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When a Broadway Star Finds His True Calling...as a Financial Adviser

Ben Wright, Karen Olivo, and Jere Shea: Why successful actors choose to leave the business.

Ben Wright, Jere Shea, and Karen Olivo — three Broadway success stories who chose to leave the business at the height of their fame.
(© Joan Marcus)

In the decade between his 20th and 30th birthday, Ben Wright, Into the Woods's Jack, left the theater business no fewer than three times. On his third try, he finally succeeded (mostly). Though Wright does occasionally return to the stage for events like BAM's recent Into the Woods reunion, he's built his full-time career as a successful financial adviser and president of his own firm.

Though Wright found Broadway success, he came to the realization that he'd be more fulfilled by a life out of the footlight. His experience has been mirrored by other actors like Passion Tony nominee Jere Shea (who went on to become a Deputy Chief of Staff for Massachusetts Governor Paul Cellucci) and West Side Story Tony winner Karen Olivo (who teaches musical theater performance at the University of Wisconsin). These three lauded Broadway actors have very different stories, but what they have in common is that each was motivated by a deep conviction that they were being called — away from the Broadway stage.

"A lot of people just don't understand," said Wright, referring to his choice to step away from career that seemed hell-bent on making him a star. But, he continued, "it's one of those things where you have to listen to yourself."

Of course, in practice, the decision wasn't quite that simple. Wright's first attempt at leaving the industry came in his 20s after "living the life" in L.A. wasn't making him happy. Wright decided to go back to college because, in his "heart of hearts," that's what he wanted to do – a conviction that remained firm even when he was offered the chance to play John Hinckley Jr. in the original off-Broadway production of Assassins. While in school, Wright met and fell in love with actress Amy Gage. After they married, the two decided to try life on the East Coast, where Wright again found success, with roles in the film Renaissance Man and Hot Mikado at the Ford Theater. But again, Wright felt compelled to do something else with his life, and he soon left to work at his father-in-law's North Carolina-based company.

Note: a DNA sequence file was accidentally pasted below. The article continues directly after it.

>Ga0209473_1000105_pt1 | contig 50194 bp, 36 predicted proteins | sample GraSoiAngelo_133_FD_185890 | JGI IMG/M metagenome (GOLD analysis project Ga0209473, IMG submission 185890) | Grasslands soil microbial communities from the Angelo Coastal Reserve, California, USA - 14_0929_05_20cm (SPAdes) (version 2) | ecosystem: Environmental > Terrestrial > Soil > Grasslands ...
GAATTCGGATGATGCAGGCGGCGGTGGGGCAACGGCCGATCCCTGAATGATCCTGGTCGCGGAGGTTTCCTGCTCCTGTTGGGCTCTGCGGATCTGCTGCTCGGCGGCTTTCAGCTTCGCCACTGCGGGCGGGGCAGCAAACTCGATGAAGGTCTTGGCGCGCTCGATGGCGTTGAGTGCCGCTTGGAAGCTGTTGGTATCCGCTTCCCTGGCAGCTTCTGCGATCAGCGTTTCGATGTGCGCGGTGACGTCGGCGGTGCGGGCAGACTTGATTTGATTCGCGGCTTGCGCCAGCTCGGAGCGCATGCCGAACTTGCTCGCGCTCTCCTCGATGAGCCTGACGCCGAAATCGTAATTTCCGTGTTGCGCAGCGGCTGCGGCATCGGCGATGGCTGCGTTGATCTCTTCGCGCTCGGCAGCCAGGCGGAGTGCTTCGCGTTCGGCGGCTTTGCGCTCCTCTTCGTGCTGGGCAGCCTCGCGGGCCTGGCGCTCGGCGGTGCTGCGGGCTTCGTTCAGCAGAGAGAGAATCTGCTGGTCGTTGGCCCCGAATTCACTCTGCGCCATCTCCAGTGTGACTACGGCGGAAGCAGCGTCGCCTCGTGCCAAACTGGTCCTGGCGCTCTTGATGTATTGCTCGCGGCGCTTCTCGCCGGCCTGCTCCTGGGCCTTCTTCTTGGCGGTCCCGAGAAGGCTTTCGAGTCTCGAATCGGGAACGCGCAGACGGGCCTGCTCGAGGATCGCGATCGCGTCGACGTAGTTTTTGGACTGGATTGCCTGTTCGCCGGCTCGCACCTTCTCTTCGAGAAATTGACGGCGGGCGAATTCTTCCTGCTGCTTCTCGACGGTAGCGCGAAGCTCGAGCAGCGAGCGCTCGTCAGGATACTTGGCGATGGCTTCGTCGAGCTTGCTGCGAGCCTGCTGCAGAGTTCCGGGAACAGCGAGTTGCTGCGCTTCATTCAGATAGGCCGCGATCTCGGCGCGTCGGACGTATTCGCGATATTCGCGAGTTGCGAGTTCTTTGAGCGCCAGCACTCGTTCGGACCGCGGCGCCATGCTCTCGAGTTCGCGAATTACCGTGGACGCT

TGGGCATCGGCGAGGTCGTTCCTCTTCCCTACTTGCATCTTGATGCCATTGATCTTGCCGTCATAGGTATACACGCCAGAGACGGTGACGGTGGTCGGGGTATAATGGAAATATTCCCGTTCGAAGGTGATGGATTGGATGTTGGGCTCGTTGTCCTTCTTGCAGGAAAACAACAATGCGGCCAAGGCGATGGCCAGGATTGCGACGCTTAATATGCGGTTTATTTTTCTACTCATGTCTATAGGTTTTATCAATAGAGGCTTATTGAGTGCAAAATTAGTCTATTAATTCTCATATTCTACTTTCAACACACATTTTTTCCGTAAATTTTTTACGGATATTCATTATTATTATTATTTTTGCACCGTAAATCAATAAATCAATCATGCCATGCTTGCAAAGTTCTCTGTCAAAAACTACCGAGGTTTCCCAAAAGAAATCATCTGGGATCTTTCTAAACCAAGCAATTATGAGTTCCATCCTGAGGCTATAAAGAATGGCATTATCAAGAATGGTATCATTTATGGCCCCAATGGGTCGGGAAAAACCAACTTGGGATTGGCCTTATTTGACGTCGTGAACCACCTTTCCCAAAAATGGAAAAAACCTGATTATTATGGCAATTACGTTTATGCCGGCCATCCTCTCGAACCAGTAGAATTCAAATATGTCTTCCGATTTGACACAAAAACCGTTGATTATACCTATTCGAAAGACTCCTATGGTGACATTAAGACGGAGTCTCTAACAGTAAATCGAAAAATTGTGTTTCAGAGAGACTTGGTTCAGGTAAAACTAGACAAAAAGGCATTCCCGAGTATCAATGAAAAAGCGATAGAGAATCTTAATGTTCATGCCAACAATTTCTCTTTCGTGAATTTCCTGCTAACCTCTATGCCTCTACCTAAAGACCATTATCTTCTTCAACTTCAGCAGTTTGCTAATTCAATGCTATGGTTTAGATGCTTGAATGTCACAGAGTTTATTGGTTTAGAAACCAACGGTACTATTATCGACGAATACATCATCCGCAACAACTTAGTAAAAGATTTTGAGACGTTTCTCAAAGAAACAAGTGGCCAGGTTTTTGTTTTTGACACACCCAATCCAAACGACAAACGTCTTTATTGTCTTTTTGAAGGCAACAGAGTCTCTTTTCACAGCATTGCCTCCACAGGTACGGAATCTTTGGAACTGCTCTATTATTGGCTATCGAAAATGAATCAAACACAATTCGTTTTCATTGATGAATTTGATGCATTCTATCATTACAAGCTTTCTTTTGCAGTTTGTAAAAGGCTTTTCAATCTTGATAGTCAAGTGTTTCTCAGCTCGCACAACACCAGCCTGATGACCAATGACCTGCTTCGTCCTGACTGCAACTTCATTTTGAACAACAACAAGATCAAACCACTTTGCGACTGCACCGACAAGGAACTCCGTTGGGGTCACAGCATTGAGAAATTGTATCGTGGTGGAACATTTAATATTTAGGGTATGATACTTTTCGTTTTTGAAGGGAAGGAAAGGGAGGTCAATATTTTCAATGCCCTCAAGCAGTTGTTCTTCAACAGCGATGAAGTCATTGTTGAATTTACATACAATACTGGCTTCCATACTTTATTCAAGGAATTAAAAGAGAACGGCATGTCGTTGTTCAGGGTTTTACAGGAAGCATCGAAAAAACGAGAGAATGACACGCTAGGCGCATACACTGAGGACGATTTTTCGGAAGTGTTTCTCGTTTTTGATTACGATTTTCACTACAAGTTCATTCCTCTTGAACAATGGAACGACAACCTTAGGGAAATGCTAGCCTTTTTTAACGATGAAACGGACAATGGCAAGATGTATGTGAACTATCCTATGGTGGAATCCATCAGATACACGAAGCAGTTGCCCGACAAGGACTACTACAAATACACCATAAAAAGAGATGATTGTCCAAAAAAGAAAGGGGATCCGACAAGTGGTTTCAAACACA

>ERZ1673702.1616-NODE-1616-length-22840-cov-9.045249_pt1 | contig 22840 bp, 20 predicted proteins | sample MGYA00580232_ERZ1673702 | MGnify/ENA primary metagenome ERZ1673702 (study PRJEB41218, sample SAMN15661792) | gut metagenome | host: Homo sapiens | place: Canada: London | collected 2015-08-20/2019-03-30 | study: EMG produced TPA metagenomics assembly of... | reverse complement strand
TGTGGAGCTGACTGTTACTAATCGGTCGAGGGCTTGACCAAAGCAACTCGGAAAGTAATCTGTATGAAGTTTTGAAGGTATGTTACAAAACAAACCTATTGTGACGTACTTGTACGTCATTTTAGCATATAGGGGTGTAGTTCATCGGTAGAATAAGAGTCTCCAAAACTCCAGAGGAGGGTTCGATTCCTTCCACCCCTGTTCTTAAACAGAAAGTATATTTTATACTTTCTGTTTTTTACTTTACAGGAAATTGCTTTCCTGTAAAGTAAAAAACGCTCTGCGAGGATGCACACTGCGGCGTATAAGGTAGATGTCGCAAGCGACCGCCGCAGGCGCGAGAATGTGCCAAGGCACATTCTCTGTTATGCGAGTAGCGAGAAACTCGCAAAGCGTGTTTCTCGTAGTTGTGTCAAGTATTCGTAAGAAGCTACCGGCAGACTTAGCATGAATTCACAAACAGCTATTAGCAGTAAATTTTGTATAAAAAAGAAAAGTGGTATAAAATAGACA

For almost anyone else, a move that definitive would have put the final nail in the coffin of a showbiz career. But Wright soon got a call inviting him to play the role of Wayne Frank in the national tour of State Fair. He would, he said, but only if the show would cast his wife as well. So Ben and Amy Wright toured the country together and eventually found themselves on Broadway. The run of State Fair was short-lived, and soon Wright found himself having to decide, once again, whether to actively pursue a theatrical career. Unsurprisingly, he chose to head back to North Carolina. This time it was for good, though Broadway did make one last ditch effort, offering him a role in Broadway's The Scarlet Pimpernel, which he turned down.

"I didn't feel like I wanted to be an actor," said Wright. "Sometimes things happen to the wrong people. My life just didn't feel authentic to me. I didn't feel like I was doing what I was put on the earth to do."

It's a refrain that's common — and accepted — among artists, but not as often heard among those who choose a less glamorized career path. When a primary care physician quits his job to become a full-time actor-comedian, for instance, no one assumes it's because he couldn't hack it as a doctor, while the converse can't be said about performers who choose to try a different career. Often, artistic talent and artistic success are considered to be the same as artistic calling. But the life choices of Karen Olivo and Jere Shea are two more reasons to believe that's not the case.